This is part 1 of a 2-part series on how a focus on providing transportation options is working in Seattle. Part 2 is here.
Meanwhile, fewer than 30 percent of trips to work in the city center are in single-occupancy vehicles, according to Commute Seattle (47 percent of commuters take transit, 9 percent walk or bike, and the rest find other means).
Seattle has done this while becoming the fastest-growing city in the United States. It added 45,000 jobs from 2010 to 2016, yet increased SOV trips only 3 percent, with 70 percent of new commuters taking transit. The rest used other modes, primarily “carpool, biking, walking, and teleworking,” Jonathan Hopkins, Commute Seattle’s executive director, told me.
How, in our car-obsessed society, did Seattle do it?
The answer began in 1991, when Washington State passed its Commute Trip Reduction (CTR) law, in which the government collaborates with businesses to discourage solo driving and encourage other commuting modes. It continued throughout the 1990s, when the state and Seattle collectively passed a slew of measures and improvements: a bus tunnel, a growth-management act, regional transit legislation, and then light rail in 1996.
“All those dividends are coming home right now,” Hopkins said, with transit-oriented, walkable neighborhoods driving economic development.
The CTR program is perhaps the jewel in the crown of Seattle’s transit achievement. “It’s a Washington State law associated with reducing pollution as part of the Clean Air Act,” explained Sarah Spicer, CTR program lead, in a phone interview. “We receive state funding in order to implement a local jurisdiction program.” Washington continues to have the only such program statewide.
While the CTR law prescribes targets, the “flexibility of the state program allows us to set our own local goals,” Spicer said. Even within the city, different districts have different goals, with more rigorous targets for urban areas with better public transit. Areas in the midst of growth become a focus of efforts to avoid the new cars that can accompany growth.
The benefits are an amazing bargain. Seattle spends only about $300,000 a year for its CTR program, then lets cooperation with employers do the rest. The law has a light fingerprint, requiring only that employers make a “good-faith effort to reduce” drive alone commutes by 10 percent, with “no time period” mandated, Hopkins said.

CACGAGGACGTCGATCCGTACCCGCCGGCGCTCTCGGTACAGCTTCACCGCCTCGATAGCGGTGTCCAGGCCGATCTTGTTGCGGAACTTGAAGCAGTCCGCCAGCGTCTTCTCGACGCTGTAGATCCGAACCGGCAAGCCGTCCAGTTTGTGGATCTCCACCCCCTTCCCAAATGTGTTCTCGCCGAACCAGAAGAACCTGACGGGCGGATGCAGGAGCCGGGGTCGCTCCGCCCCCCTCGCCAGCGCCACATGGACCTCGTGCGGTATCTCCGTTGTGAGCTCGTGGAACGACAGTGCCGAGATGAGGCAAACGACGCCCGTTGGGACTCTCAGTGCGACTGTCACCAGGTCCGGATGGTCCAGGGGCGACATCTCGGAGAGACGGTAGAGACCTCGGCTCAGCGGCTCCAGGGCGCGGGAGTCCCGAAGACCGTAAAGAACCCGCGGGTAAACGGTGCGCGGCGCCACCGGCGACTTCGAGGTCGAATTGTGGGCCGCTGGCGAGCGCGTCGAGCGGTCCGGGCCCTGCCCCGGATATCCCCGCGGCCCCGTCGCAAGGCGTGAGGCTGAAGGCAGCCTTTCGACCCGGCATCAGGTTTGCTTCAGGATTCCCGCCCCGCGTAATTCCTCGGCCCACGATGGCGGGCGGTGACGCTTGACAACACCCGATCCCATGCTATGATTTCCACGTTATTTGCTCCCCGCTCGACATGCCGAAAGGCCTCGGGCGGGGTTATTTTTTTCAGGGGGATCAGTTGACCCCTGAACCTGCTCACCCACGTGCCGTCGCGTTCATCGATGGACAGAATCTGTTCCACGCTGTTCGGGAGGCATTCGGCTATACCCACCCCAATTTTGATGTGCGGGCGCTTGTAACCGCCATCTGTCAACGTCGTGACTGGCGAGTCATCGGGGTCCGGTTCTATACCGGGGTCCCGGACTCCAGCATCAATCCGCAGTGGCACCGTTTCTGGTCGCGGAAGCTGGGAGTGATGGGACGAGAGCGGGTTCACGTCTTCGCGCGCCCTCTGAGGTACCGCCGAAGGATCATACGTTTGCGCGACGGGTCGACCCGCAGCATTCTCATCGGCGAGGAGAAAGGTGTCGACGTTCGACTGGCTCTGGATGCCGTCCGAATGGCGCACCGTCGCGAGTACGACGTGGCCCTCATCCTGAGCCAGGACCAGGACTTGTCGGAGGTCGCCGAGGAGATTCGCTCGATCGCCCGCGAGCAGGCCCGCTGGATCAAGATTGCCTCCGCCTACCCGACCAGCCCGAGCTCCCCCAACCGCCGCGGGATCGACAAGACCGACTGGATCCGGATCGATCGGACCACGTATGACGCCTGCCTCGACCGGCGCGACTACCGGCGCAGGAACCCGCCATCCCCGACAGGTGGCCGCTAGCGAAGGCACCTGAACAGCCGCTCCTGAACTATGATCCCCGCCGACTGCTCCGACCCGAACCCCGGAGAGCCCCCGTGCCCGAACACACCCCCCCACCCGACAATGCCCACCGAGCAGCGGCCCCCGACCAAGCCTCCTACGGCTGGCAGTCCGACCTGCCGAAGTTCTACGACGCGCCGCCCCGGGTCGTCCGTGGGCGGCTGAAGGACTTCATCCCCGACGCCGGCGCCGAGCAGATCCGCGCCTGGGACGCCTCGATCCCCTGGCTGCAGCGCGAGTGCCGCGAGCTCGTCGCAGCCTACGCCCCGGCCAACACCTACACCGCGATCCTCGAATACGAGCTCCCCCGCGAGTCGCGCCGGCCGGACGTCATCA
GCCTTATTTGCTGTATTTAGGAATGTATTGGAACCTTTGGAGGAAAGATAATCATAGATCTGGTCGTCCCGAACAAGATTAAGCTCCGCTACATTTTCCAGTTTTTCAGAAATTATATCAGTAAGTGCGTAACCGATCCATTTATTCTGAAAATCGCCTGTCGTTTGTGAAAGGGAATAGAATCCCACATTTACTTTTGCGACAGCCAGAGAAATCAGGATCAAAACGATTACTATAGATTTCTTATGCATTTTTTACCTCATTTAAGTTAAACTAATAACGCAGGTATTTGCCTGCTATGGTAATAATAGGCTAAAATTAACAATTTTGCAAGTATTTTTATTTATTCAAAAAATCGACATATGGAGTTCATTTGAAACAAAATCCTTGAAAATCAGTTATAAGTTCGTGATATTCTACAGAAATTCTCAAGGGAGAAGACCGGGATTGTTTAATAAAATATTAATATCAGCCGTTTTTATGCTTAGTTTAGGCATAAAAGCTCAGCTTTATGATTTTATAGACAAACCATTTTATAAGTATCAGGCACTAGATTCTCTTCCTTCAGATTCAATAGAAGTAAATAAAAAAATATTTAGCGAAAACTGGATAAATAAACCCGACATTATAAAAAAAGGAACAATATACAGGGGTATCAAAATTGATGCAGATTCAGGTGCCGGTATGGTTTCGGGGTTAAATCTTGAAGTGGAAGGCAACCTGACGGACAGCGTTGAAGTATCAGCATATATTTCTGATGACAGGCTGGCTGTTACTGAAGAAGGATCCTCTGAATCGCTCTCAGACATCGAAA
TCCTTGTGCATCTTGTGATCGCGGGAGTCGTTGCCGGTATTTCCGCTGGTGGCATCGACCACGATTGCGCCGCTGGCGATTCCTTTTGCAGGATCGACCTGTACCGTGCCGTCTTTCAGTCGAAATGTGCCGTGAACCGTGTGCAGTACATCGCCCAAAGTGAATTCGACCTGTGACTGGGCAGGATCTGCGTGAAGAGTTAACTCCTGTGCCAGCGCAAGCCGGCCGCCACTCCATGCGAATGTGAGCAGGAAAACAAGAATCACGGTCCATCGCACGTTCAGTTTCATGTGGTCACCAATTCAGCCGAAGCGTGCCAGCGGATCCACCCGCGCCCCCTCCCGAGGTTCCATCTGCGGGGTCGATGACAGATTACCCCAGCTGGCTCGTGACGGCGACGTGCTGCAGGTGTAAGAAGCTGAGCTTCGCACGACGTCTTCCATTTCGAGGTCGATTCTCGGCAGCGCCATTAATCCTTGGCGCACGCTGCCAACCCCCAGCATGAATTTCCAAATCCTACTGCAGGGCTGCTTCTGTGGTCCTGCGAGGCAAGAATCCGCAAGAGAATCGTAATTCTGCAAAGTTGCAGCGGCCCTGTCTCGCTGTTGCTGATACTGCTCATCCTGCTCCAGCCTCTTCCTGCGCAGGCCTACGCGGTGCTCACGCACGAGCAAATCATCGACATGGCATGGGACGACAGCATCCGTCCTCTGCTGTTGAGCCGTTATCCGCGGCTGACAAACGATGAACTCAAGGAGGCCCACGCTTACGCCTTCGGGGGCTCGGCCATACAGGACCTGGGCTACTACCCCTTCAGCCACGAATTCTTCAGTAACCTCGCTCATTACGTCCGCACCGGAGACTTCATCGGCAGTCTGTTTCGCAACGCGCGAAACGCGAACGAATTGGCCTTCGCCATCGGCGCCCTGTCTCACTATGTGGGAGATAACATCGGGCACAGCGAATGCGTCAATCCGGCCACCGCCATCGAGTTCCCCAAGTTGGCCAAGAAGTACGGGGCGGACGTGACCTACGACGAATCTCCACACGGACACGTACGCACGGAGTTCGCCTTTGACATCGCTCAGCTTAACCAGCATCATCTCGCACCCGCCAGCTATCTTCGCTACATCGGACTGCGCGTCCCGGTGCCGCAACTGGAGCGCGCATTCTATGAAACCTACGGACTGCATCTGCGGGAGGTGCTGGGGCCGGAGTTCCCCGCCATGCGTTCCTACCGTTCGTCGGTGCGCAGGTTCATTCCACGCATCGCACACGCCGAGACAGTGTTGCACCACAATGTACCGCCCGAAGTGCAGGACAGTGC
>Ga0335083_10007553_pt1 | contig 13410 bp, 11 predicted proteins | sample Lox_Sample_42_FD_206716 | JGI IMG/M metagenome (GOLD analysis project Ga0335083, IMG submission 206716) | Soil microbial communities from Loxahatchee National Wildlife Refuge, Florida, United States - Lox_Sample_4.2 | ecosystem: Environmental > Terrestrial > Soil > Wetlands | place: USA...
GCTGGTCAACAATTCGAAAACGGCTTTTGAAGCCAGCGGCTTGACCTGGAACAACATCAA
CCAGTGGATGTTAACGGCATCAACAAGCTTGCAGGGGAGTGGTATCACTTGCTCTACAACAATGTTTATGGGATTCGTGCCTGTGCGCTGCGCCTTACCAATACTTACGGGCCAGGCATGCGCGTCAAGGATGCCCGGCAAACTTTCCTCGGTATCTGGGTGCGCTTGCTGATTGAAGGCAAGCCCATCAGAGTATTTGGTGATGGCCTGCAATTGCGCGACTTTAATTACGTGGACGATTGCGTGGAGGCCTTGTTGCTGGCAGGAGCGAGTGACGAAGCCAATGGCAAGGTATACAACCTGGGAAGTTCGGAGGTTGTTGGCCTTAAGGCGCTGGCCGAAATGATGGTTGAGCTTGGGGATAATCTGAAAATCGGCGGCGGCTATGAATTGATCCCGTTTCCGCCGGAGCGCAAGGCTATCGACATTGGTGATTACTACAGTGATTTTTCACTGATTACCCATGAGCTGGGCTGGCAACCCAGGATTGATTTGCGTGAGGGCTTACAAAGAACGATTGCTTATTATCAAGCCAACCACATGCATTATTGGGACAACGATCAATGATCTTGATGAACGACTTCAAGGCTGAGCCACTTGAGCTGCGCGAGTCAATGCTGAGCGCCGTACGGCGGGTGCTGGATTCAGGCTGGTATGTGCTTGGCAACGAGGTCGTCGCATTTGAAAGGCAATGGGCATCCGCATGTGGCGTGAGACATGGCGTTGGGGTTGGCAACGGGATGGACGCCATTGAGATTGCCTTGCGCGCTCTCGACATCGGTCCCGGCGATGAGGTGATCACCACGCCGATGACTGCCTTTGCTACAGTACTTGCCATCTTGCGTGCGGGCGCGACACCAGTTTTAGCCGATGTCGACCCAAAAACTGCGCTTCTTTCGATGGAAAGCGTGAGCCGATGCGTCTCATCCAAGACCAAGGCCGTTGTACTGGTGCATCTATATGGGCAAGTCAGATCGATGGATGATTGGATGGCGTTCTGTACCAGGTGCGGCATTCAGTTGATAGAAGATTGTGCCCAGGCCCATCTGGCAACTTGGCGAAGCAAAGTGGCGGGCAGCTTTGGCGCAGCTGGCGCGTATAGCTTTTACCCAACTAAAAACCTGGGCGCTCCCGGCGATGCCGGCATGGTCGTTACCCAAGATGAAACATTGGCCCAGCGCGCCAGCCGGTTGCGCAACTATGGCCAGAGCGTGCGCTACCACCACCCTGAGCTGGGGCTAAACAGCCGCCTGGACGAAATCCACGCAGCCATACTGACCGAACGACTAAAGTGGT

The exception is when businesses want to expand, in which case the city will contract with them to achieve certain targets, added Hopkins. He points to the Bill & Melinda Gates Foundation and Children’s Hospital as organizations that have embraced such practices.
Once businesses come on board, the approach to encourage commuters not to drive alone is carrot and stick. Perhaps the most innovative stick is daily payment for parking – often $12 – rather than monthly programs. With a monthly fee, the financial incentive is to drive as much as possible. A daily fee by contrast changes the incentives, spurring use of other, more sustainable transportation options.
A few businesses even offer a small daily payment for employees who choose not to drive. An additional tactic, used for instance by Children’s Hospital, is to allocate parking revenue “to help subsidize transit, walking, or biking,” said Scott Kubly, director of the Seattle Department of Transportation, in an interview.
The most prominent carrot is providing transit passes for commuters. Indeed, in King County, “65 percent of weekday transit boardings are employer-subsidized,” according to Commute Seattle. Meanwhile, “downtown Seattle businesses invested $100 million in commuter benefits, infrastructure, and promoting infrastructure expansion” in 2016.
Businesses like the arrangement because it greatly cuts down the cost of parking, which in turn provides social and environmental benefits. Avoiding massive parking lots is a huge bonus. If the 45,000 jobs that Seattle has attracted since 2010 each came with its own parking space, the results would cover the entire Seattle downtown area, according to Commute Seattle.
Government also cooperates at multiple levels. Representatives from state, county, and local government, the Downtown Seattle Association, and Commute Seattle meet monthly. This allows for a feedback process in which ideas can start from a number of government or businesses sources – what Hopkins called “a co-design process.”
Commute Seattle is at the hub – a nonprofit organization rather than a government agency – acting as a kind of intermediary between business and government. “Because we’re not government, we’re viewed differently by businesses,” Hopkins said. “Our job is to go out and to help, to be an advocate for best policies and practices for businesses.”
CTR is only the most prominent of a number of approaches in Seattle. Kubly explained how the city has worked on a land-use code that “focused probably two thirds of growth in the city” – in the densest neighborhoods and where transit is most effective. The city has also set a target of 72 percent of households within 10 minutes of bus service that is available every 10 minutes by 2025, Kubly said. Currently, that number is already at 64 percent. In addition, requirements for off-street parking have gone down.
Having succeeded with the 250 largest employers, Seattle is now turning its attention to smaller businesses of 50 to 100 employees, Kubly said. The city is also beginning surveys of non-commuter trips, to learn more about how people travel on, for instance, weekends and shopping trips. Officials are even looking at individual buildings with multiple employers and how they can integrate these into the CTR plan.
Seattle is proving both ambitious and detail-oriented in building on its past success.
Graphics courtesy of Commute Seattle.
Photo by SDOT Photos/Flickr.